Wednesday, 13 July 2016

Review Unreachable

By Anthony Neilsen


The film industry came to Hollywood in search, amongst other things, of plenty of natural light and good weather. Oh yes and also to escape the restrictions and expense of the Thomas Edison film patents.

Unreachable is ostensibly the search by a current day enfant terrible filmmaker for the "perfect light" for making a movie. A devised drama, developed by writer and director Anthony Neilson with the cast, the basic story could be a play, a TV series or, dare one say it, even a movie.

Producer Anastasia (Amanda Drew), who also has a talent for fixing scripts, has brought together Palme d'Or winner director Maxim (Matt Smith), Director of Photography Carl (Richard Pyros), star actor, the unseen Sebastian, and ambitious actress Natasha (Tamara Lawrance) who seems, until she too succumbs to stage managing lives to curry favour, the only character who understands the difference between acting and "real" life.  

Meanwhile the financiers of the picture, an unoriginal sounding sci fi dystopia, Children of Ashes, have sent Eva (deaf actress Genevieve Barr) to monitor the progress of their investment.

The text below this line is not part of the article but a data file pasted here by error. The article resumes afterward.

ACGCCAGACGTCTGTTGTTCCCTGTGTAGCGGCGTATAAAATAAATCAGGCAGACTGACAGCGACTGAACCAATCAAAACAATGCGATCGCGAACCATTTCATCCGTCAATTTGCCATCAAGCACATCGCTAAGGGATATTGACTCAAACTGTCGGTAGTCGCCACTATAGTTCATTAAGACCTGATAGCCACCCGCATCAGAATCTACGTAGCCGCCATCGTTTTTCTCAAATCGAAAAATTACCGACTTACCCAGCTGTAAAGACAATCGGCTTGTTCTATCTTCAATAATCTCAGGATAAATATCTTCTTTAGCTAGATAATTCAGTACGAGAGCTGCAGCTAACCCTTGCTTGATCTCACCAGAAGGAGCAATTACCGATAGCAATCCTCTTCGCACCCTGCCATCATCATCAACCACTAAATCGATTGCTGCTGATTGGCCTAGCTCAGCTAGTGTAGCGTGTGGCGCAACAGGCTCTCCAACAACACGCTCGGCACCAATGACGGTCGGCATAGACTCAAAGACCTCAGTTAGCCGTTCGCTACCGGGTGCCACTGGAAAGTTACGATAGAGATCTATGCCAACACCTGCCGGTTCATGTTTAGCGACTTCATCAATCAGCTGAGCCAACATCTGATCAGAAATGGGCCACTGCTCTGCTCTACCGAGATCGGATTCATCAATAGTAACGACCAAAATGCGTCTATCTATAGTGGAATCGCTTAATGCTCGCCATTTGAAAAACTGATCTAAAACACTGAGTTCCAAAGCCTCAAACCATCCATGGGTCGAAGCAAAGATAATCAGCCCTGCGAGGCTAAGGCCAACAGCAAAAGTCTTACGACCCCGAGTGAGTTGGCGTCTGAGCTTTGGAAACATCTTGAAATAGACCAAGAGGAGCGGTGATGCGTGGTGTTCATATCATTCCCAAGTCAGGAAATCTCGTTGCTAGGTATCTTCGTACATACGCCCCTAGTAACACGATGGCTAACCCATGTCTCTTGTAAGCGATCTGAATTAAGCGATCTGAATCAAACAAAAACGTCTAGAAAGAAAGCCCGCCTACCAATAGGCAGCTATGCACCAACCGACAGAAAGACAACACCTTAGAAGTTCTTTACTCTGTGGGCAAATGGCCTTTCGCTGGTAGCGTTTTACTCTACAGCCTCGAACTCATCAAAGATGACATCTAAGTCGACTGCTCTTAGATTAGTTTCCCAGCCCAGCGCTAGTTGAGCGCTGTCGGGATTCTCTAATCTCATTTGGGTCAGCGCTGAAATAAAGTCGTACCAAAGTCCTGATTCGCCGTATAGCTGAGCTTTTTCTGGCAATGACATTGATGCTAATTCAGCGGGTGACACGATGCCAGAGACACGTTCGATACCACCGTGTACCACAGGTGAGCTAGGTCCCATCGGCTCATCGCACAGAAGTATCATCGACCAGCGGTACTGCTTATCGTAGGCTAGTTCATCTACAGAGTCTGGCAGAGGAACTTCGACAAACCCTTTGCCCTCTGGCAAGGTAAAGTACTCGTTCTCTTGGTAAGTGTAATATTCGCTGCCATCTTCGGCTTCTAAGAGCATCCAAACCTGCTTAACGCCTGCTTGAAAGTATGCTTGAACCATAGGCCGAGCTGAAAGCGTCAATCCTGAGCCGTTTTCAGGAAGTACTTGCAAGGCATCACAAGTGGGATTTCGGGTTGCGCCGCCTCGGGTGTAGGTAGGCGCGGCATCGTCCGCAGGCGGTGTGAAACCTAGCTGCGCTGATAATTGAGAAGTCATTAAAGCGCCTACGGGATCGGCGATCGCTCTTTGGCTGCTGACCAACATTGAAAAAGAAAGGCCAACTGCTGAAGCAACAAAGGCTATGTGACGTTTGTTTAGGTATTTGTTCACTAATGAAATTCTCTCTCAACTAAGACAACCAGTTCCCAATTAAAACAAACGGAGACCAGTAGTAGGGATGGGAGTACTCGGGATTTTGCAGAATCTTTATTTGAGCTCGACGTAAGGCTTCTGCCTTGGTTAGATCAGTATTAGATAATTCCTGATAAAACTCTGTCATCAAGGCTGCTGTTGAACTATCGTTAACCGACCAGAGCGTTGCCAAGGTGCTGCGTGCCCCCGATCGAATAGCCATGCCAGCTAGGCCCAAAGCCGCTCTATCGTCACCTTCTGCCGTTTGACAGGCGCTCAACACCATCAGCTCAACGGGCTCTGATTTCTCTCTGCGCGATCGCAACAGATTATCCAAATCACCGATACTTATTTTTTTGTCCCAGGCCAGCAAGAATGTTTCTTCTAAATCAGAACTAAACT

Maxim (they all have Russian or German sounding names) apparently has never known his parents - why we never learn - and argues with his producer that  he should shoot on  celluloid rather than digitally. At the same time, he has lingering discussions with his leading lady and it all culminates in what seems to be a rather far-fetched but shrouded murder plot.

There are a few laughs in between with the arrival on set of Ivan, known as The Brute, named after one of the most powerful types of set lights and seemingly influenced by Klaus Kinski, Brought in by Maxim to hold up filming and the film company hostage to the director's wishes, The Brute does overpower the play like an all enveloping spotlight but he also takes a lover with the perfect credentials. 

Blonde Eva who with an outsider's eye also has a more clear sighted view than most on the set of what is going on. Meanwhile Karl turns into a wild eyed Rasputin plotter as he spots the chance to get promoted to director..

It's a bit clever-clever - Maxim and Ivan corpse during their own scenarios giving a clue that all is not exactly what it seems. TLT and her little automotive sidekick refuse to believe this is Matt Smith and Jonjo O'Neill bursting into laughter over lines they have now done night after night.

But the fact there is some confusion over this makes us think there is an uneasy alliance between character and plot with the latter moving by fits and starts and while it finally ties up, it feels clumsily done.  The elements are there but the stitching together feels problematic.

There's nothing wrong with the individual performances but the individual characters assume more importance than the plot which has a lot of different elements thrown at it. There is a final coup de  théâtre (or de video - design  by Zsolt Balogh), but it left as much of an impression as dissolving celulloid. So it's an amber light for a curious piece chiming though, we have to admit, with our short termist modern times


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